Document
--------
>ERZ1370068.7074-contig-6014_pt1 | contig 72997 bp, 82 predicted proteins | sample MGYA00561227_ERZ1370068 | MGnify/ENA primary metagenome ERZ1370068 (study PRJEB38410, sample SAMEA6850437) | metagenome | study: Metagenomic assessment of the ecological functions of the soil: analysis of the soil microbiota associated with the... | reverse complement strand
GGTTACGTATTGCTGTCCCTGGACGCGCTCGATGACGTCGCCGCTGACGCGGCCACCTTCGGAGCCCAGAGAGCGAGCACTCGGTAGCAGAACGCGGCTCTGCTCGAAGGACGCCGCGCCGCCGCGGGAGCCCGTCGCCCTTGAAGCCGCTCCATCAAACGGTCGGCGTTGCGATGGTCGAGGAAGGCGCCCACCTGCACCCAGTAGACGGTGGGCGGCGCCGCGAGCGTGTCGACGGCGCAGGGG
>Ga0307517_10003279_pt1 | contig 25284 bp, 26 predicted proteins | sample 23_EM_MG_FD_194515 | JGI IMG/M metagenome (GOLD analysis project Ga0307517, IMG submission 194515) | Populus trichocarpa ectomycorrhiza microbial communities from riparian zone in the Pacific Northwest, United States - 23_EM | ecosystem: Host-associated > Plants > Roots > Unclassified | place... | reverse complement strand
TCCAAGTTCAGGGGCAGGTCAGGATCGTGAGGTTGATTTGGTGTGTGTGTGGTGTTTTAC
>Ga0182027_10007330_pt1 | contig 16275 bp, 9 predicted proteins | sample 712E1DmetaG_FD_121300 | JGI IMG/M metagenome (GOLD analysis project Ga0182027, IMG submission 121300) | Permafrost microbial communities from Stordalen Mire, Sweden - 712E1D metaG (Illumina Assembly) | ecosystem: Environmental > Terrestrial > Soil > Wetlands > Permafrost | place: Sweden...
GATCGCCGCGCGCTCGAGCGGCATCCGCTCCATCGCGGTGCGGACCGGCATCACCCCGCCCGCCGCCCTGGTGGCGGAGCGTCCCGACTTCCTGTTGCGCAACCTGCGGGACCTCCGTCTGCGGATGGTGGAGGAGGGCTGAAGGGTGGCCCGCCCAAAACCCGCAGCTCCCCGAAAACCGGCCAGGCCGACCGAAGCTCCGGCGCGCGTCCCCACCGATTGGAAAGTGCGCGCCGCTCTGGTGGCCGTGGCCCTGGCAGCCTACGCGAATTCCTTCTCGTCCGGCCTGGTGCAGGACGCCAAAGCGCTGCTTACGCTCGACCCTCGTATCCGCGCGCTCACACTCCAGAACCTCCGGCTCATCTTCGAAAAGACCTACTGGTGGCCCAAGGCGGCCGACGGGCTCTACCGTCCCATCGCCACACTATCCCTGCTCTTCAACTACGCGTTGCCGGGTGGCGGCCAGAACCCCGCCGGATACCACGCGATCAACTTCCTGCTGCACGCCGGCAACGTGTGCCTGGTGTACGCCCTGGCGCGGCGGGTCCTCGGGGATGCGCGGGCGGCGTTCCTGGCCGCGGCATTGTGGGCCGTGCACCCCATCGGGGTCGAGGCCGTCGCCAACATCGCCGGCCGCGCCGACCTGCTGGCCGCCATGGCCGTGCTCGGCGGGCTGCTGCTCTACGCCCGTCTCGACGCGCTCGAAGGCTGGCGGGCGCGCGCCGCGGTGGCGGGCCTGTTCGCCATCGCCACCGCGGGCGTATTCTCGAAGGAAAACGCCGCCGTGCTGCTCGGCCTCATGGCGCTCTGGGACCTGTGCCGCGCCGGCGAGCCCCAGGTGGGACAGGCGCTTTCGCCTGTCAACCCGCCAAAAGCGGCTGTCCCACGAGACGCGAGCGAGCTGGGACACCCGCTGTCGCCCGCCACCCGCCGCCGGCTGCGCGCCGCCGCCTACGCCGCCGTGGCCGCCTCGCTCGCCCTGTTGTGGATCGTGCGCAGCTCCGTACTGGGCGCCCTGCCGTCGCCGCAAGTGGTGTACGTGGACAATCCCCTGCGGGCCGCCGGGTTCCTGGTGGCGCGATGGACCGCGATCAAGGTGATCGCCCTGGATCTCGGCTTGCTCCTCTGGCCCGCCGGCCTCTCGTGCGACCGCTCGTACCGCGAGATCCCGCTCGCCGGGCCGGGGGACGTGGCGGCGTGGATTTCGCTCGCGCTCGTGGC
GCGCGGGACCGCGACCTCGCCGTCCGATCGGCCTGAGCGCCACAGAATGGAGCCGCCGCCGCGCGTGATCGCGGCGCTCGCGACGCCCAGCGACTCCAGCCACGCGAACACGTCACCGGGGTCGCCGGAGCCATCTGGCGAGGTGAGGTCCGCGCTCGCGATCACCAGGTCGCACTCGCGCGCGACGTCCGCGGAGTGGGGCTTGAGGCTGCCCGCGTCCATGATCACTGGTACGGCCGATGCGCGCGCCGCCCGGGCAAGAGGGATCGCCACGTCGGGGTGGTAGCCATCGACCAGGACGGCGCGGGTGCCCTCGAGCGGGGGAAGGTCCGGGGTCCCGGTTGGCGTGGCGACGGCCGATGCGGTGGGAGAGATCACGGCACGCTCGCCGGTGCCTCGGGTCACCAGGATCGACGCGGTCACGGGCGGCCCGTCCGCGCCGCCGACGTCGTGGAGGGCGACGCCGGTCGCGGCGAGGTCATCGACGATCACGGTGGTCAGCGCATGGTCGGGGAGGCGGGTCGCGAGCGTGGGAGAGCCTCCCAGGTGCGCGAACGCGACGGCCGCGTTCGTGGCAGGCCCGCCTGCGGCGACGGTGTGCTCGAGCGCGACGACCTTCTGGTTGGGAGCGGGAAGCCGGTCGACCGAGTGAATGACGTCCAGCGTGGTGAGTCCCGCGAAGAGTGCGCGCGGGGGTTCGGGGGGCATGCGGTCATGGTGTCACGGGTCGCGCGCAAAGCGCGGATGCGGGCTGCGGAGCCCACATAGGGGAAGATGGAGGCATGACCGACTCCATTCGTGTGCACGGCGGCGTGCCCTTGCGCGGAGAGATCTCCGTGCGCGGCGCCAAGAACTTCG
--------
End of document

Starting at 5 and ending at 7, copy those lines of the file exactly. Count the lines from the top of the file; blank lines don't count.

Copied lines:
>Ga0182027_10007330_pt1 | contig 16275 bp, 9 predicted proteins | sample 712E1DmetaG_FD_121300 | JGI IMG/M metagenome (GOLD analysis project Ga0182027, IMG submission 121300) | Permafrost microbial communities from Stordalen Mire, Sweden - 712E1D metaG (Illumina Assembly) | ecosystem: Environmental > Terrestrial > Soil > Wetlands > Permafrost | place: Sweden...
GATCGCCGCGCGCTCGAGCGGCATCCGCTCCATCGCGGTGCGGACCGGCATCACCCCGCCCGCCGCCCTGGTGGCGGAGCGTCCCGACTTCCTGTTGCGCAACCTGCGGGACCTCCGTCTGCGGATGGTGGAGGAGGGCTGAAGGGTGGCCCGCCCAAAACCCGCAGCTCCCCGAAAACCGGCCAGGCCGACCGAAGCTCCGGCGCGCGTCCCCACCGATTGGAAAGTGCGCGCCGCTCTGGTGGCCGTGGCCCTGGCAGCCTACGCGAATTCCTTCTCGTCCGGCCTGGTGCAGGACGCCAAAGCGCTGCTTACGCTCGACCCTCGTATCCGCGCGCTCACACTCCAGAACCTCCGGCTCATCTTCGAAAAGACCTACTGGTGGCCCAAGGCGGCCGACGGGCTCTACCGTCCCATCGCCACACTATCCCTGCTCTTCAACTACGCGTTGCCGGGTGGCGGCCAGAACCCCGCCGGATACCACGCGATCAACTTCCTGCTGCACGCCGGCAACGTGTGCCTGGTGTACGCCCTGGCGCGGCGGGTCCTCGGGGATGCGCGGGCGGCGTTCCTGGCCGCGGCATTGTGGGCCGTGCACCCCATCGGGGTCGAGGCCGTCGCCAACATCGCCGGCCGCGCCGACCTGCTGGCCGCCATGGCCGTGCTCGGCGGGCTGCTGCTCTACGCCCGTCTCGACGCGCTCGAAGGCTGGCGGGCGCGCGCCGCGGTGGCGGGCCTGTTCGCCATCGCCACCGCGGGCGTATTCTCGAAGGAAAACGCCGCCGTGCTGCTCGGCCTCATGGCGCTCTGGGACCTGTGCCGCGCCGGCGAGCCCCAGGTGGGACAGGCGCTTTCGCCTGTCAACCCGCCAAAAGCGGCTGTCCCACGAGACGCGAGCGAGCTGGGACACCCGCTGTCGCCCGCCACCCGCCGCCGGCTGCGCGCCGCCGCCTACGCCGCCGTGGCCGCCTCGCTCGCCCTGTTGTGGATCGTGCGCAGCTCCGTACTGGGCGCCCTGCCGTCGCCGCAAGTGGTGTACGTGGACAATCCCCTGCGGGCCGCCGGGTTCCTGGTGGCGCGATGGACCGCGATCAAGGTGATCGCCCTGGATCTCGGCTTGCTCCTCTGGCCCGCCGGCCTCTCGTGCGACCGCTCGTACCGCGAGATCCCGCTCGCCGGGCCGGGGGACGTGGCGGCGTGGATTTCGCTCGCGCTCGTGGC
GCGCGGGACCGCGACCTCGCCGTCCGATCGGCCTGAGCGCCACAGAATGGAGCCGCCGCCGCGCGTGATCGCGGCGCTCGCGACGCCCAGCGACTCCAGCCACGCGAACACGTCACCGGGGTCGCCGGAGCCATCTGGCGAGGTGAGGTCCGCGCTCGCGATCACCAGGTCGCACTCGCGCGCGACGTCCGCGGAGTGGGGCTTGAGGCTGCCCGCGTCCATGATCACTGGTACGGCCGATGCGCGCGCCGCCCGGGCAAGAGGGATCGCCACGTCGGGGTGGTAGCCATCGACCAGGACGGCGCGGGTGCCCTCGAGCGGGGGAAGGTCCGGGGTCCCGGTTGGCGTGGCGACGGCCGATGCGGTGGGAGAGATCACGGCACGCTCGCCGGTGCCTCGGGTCACCAGGATCGACGCGGTCACGGGCGGCCCGTCCGCGCCGCCGACGTCGTGGAGGGCGACGCCGGTCGCGGCGAGGTCATCGACGATCACGGTGGTCAGCGCATGGTCGGGGAGGCGGGTCGCGAGCGTGGGAGAGCCTCCCAGGTGCGCGAACGCGACGGCCGCGTTCGTGGCAGGCCCGCCTGCGGCGACGGTGTGCTCGAGCGCGACGACCTTCTGGTTGGGAGCGGGAAGCCGGTCGACCGAGTGAATGACGTCCAGCGTGGTGAGTCCCGCGAAGAGTGCGCGCGGGGGTTCGGGGGGCATGCGGTCATGGTGTCACGGGTCGCGCGCAAAGCGCGGATGCGGGCTGCGGAGCCCACATAGGGGAAGATGGAGGCATGACCGACTCCATTCGTGTGCACGGCGGCGTGCCCTTGCGCGGAGAGATCTCCGTGCGCGGCGCCAAGAACTTCG